Authors of a new paper published today have used a mathematic model to show how tests able to diagnose cases of kala-azar earlier could help to prevent the spread of the disease and help achieve its elimination.
Kala-azar is the clinical manifestation of visceral leishmaniasis (VL), an infectious parasitic disease spread to humans through the bite of an infected sand fly. The disease, which disproportionately affects the poorest communities in endemic countries, was identified as an elimination target by 2020 as part of the London declaration on neglected tropical diseases (NTDs). A campaign to eliminate VL has been running in the Indian subcontinent since 2005, India is yet to reach the low levels of cases recorded in Bangladesh and Nepal in recent years. Using the example of the Indian State of Bahir, the paper looks at the difference in health seeking behaviour and time to diagnosis to assess the impact that early diagnosis may have on the numbers of cases recorded.
The most sensitive test currently available to identify the disease is the rK39 antibody test; however, a suspect must already have fever for 14 days before they can be tested with this diagnostic. The authors used a mathematical model to show that tests at an earlier stage in the condition, i.e. before 14 days of fever, could help prevent onward transmission of the disease and help to work towards its elimination.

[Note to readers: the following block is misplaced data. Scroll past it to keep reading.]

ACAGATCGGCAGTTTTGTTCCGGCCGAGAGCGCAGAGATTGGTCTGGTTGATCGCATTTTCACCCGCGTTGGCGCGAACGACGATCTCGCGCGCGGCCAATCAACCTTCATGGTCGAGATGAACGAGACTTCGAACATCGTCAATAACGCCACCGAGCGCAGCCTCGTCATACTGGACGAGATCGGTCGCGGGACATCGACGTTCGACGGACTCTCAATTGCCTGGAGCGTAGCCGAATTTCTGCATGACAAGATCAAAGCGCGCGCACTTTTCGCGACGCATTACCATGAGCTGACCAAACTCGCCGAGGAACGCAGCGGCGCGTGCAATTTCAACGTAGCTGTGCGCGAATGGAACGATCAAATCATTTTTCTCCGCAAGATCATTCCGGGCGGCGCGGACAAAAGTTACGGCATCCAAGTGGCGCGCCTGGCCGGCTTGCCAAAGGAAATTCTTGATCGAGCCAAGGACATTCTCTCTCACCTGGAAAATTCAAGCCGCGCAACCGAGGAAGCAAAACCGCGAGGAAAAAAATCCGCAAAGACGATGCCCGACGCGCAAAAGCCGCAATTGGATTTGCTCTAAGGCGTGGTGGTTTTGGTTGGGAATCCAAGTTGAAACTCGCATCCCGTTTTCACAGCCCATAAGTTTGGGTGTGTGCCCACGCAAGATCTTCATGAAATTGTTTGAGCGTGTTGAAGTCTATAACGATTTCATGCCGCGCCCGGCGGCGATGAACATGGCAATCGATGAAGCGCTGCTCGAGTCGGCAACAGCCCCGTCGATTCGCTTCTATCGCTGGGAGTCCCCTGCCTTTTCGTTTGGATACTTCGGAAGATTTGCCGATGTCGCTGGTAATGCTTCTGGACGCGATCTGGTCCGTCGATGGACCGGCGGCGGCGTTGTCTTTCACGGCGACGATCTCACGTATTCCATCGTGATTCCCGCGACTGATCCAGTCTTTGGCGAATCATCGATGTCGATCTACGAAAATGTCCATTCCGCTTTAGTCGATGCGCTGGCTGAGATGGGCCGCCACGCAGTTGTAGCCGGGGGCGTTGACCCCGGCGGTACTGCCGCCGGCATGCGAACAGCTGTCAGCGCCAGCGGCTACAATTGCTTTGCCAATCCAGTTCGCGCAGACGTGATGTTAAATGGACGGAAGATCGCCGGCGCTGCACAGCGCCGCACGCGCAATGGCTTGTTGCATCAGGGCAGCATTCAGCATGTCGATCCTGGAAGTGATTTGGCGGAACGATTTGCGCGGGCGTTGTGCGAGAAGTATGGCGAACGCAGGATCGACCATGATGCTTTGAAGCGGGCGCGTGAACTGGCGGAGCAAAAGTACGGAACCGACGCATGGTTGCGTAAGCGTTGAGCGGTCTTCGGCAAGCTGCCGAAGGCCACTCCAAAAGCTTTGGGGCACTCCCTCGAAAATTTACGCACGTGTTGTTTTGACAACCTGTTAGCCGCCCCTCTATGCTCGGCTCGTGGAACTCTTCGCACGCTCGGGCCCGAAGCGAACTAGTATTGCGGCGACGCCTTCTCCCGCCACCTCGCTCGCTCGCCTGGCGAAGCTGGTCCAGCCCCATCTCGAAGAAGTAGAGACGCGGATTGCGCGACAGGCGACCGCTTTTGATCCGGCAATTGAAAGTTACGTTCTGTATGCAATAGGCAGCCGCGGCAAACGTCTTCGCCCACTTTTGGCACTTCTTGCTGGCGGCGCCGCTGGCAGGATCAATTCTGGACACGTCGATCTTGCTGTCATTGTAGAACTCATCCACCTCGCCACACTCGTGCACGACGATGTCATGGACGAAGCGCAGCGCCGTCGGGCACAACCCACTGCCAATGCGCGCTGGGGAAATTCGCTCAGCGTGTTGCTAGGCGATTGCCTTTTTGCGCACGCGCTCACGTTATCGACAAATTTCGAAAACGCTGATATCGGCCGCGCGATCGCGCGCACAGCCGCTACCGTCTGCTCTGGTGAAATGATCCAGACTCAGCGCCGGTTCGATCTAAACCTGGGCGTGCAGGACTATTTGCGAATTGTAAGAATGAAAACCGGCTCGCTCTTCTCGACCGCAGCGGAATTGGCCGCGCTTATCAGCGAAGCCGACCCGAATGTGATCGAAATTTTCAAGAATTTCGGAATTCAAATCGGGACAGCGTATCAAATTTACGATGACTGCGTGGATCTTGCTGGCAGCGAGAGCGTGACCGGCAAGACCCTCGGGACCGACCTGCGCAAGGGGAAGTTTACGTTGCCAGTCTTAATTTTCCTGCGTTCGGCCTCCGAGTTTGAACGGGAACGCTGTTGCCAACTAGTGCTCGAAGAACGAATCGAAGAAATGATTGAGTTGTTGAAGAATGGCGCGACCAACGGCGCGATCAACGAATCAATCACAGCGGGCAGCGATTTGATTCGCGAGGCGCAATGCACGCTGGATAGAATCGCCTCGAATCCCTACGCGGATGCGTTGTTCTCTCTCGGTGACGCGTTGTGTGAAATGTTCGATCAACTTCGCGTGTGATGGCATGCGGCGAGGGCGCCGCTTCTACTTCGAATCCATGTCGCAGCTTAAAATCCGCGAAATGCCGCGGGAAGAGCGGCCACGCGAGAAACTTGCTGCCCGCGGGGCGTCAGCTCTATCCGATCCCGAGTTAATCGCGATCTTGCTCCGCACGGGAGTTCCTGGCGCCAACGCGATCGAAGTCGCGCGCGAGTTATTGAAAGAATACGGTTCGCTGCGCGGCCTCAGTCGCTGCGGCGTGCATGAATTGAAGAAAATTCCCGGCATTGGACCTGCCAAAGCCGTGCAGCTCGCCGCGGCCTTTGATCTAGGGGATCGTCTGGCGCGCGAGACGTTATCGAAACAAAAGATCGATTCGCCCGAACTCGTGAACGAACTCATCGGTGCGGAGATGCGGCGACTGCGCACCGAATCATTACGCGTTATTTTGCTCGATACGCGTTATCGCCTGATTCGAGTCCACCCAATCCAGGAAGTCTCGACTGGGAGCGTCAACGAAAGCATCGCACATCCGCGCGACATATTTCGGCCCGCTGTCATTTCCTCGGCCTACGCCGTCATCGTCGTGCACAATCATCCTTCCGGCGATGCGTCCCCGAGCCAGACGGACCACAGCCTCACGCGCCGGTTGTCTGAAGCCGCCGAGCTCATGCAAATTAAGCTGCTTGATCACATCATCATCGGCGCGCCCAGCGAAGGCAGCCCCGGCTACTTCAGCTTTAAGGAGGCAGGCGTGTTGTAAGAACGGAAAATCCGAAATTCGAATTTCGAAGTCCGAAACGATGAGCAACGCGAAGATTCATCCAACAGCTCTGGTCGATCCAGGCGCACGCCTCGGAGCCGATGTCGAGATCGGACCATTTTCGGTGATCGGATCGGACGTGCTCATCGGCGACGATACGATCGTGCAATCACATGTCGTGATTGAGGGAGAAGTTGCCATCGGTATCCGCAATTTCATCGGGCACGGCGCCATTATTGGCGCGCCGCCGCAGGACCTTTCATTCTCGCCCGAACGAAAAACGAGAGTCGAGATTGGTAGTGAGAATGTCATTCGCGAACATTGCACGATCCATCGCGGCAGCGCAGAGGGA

The paper is part of a special supplement published in the journal Nature co-ordinated by the Diagnostics Modelling Consortium, of which LSTM is a member, and looks at how investment in diagnostic tests could save lives in relation to a number of different infectious diseases including malaria, TB and Ebola. The senior author on the paper is Dr Emily Adams, of LSTM’s Research Centre for Drugs and Diagnostics (RCDD), she said: “In the paper we explore the possibility of diagnosing patients before the clinical onset of kala-azar (before 14 days fever) and show that this could have a marked impact on reducing transmission of disease. Looking at the difference in prevalence within the three areas that were examined, it was clear that where the length of time between becoming infected and seeking medical intervention was shortest the most progress towards elimination is being made.”
The paper considers two interventions: reducing diagnostic delays in patients who already fulfil the kala-azar definition having had 14 days of fever and the introduction of novel diagnostics before that point. The authors also highlight the potential for rebound epidemics as the number of cases fall in a community, which in turn will reduce herd immunity, as well as looking at the profile of a diagnostic tool that would be needed for diagnosis and treatment prior to full kala-azar. Dr Adams continued:
“We found that by using a diagnostic test with high specificity we would be able to test and treat a proportion of VL patients most involved in transmission of disease. By diagnosing and treating this population, the goal of elimination would be reached quicker than using the current testing algorithm, showing diagnostics are key to the elimination of VL and other infectious diseases”
You can read the article here.